Windows File Sharing

I just managed to get two Windows computers to share documents over the network. It took less than 15 minutes. This is exciting progress; with older versions of Windows, it was something that I’d spend an hour on and still not be able to get working, and then I’d ask some other computer whiz who would confess that they could never get it to work, either.

Here’s what it took: On the Windows XP machine, I had to find the folder I wanted to share, right-click on it, and select “Sharing.” It took a couple minutes to change permissions (?), but it worked. I’d have expected to set this up in Control Panel, but perhaps the way Microsoft does it actually makes much more sense and I just expected it to be harder. (I viewed a shared folder as a system-level shared resource, hence my choice to look in the Control Panel.)

The wrinkle was that the computer that was to mount this shared resource runs Vista, and, for some reason, it ships with Network Sharing turned off. This, too, was pretty smooth once I figured out what was going on. A helpful little notification was displayed when I tried accessing “Network” in the finder (err, Windows Explorer), indicating that sharing was turned off. Somewhat confusingly, it seems to link sharing your stuff on the network with being able to access other peoples’ network shares, but I pretty trivially was able to fine-tune this in the Control Panel, so that we could access one computer without sharing our stuff.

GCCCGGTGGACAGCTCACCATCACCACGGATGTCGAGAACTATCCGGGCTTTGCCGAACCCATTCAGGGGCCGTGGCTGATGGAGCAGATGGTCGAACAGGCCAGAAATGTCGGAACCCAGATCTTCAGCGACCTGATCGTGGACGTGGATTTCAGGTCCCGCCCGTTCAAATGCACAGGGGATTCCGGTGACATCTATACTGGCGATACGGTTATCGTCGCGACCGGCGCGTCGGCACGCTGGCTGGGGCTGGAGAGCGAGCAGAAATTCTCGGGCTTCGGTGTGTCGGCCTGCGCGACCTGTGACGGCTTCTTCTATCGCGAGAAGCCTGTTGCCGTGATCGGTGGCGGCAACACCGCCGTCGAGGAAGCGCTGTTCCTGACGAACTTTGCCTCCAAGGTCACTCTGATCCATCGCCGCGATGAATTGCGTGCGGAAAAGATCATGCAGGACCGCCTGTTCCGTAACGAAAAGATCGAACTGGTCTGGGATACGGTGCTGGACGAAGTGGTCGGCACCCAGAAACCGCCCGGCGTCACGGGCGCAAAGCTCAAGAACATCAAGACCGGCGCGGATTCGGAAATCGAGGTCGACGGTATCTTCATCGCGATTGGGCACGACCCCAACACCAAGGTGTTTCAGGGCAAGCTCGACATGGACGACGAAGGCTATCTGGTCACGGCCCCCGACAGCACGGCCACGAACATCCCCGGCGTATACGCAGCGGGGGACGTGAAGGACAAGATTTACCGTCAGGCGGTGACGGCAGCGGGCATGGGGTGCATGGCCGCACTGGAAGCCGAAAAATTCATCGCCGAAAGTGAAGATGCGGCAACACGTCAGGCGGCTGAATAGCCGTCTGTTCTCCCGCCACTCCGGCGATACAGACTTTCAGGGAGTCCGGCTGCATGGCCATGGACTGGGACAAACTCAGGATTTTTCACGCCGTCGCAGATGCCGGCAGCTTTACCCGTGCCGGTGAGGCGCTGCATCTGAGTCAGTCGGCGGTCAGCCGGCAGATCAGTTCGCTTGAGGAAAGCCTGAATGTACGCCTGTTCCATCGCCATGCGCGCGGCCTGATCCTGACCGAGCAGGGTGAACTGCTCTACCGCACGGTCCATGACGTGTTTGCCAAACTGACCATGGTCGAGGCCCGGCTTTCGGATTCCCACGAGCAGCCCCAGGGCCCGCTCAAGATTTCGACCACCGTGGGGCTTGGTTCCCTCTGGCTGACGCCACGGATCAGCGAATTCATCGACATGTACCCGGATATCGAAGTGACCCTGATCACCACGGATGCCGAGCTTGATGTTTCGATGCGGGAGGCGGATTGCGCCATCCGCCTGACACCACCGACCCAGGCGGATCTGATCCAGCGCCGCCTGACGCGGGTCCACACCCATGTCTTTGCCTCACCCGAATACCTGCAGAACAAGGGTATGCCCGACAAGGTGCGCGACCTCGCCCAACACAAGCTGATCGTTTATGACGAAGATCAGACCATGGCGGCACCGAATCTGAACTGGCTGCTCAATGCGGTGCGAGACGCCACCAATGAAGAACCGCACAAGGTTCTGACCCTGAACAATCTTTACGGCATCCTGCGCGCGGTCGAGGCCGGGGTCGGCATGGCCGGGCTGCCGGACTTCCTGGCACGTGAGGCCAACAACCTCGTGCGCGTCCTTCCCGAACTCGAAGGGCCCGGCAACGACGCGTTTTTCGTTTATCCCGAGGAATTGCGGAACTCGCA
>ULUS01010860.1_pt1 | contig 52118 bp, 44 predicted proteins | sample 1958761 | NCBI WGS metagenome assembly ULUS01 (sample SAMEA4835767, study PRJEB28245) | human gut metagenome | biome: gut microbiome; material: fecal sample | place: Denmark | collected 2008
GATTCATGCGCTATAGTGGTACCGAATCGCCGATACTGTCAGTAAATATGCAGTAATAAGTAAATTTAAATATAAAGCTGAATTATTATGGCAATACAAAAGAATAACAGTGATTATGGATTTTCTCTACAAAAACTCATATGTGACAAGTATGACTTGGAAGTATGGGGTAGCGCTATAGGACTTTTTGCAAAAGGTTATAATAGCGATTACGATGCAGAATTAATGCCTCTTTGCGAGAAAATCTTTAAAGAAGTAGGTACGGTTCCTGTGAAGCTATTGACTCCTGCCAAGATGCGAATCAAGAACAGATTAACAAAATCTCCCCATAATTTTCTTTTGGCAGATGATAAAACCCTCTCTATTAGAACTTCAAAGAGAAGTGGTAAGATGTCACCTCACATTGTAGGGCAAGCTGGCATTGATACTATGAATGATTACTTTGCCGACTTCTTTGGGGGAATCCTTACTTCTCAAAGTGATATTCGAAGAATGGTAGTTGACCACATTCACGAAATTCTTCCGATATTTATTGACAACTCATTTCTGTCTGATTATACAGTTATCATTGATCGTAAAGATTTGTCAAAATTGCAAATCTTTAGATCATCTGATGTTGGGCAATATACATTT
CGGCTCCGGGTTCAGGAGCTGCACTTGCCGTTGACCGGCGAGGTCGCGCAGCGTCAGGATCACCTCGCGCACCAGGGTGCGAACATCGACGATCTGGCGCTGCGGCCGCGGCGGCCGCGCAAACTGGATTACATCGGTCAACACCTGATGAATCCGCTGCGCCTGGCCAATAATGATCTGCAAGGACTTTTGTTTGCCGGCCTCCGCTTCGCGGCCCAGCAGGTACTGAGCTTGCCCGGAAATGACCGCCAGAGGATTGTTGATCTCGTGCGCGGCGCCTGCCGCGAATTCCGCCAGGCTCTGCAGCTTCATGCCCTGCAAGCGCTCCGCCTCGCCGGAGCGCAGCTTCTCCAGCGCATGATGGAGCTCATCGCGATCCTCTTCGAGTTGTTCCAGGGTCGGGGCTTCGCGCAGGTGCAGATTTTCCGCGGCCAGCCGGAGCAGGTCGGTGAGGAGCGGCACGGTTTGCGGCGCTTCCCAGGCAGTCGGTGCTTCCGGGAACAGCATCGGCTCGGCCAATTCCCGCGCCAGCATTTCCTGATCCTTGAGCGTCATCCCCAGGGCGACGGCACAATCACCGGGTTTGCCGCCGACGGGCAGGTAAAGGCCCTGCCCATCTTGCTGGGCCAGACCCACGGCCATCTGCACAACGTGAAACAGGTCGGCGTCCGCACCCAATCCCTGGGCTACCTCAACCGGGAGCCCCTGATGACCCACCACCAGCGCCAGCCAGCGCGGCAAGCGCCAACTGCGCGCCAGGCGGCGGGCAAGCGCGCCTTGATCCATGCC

I still think it would be neat to set up a network file server, perhaps a little Atom-based machine with a few SATA disks and onboard RAID, running OpenFiler or the like, although I can’t imagine that iSCSI is necessary for a home network. There are a lot of pre-made machines for this, although some are weird. Netgear has a decent offering, and Cisco has a spiffy-looking one with product specs full of gotchas: lots of USB ports, but they seem to support “configuration backup only” as well as UPS control, support for 15 users (implying that it’s limited), and they seem to consider two 250GB drives in a NAS to mean you have 500GB of storage, which is just begging for data loss. On the other hand, it seems to support encryption, journaling filesystems, and SMART. The Thecus products seem to be pretty feature-packed and favored by geeks, but I’m still thinking that a Linux box has the ultimate advantage of allowing me to slice-and-dice across multiple volumes with different access controls. Keep some sections walled off for backup.

Leave a Reply

Your email address will not be published. Required fields are marked *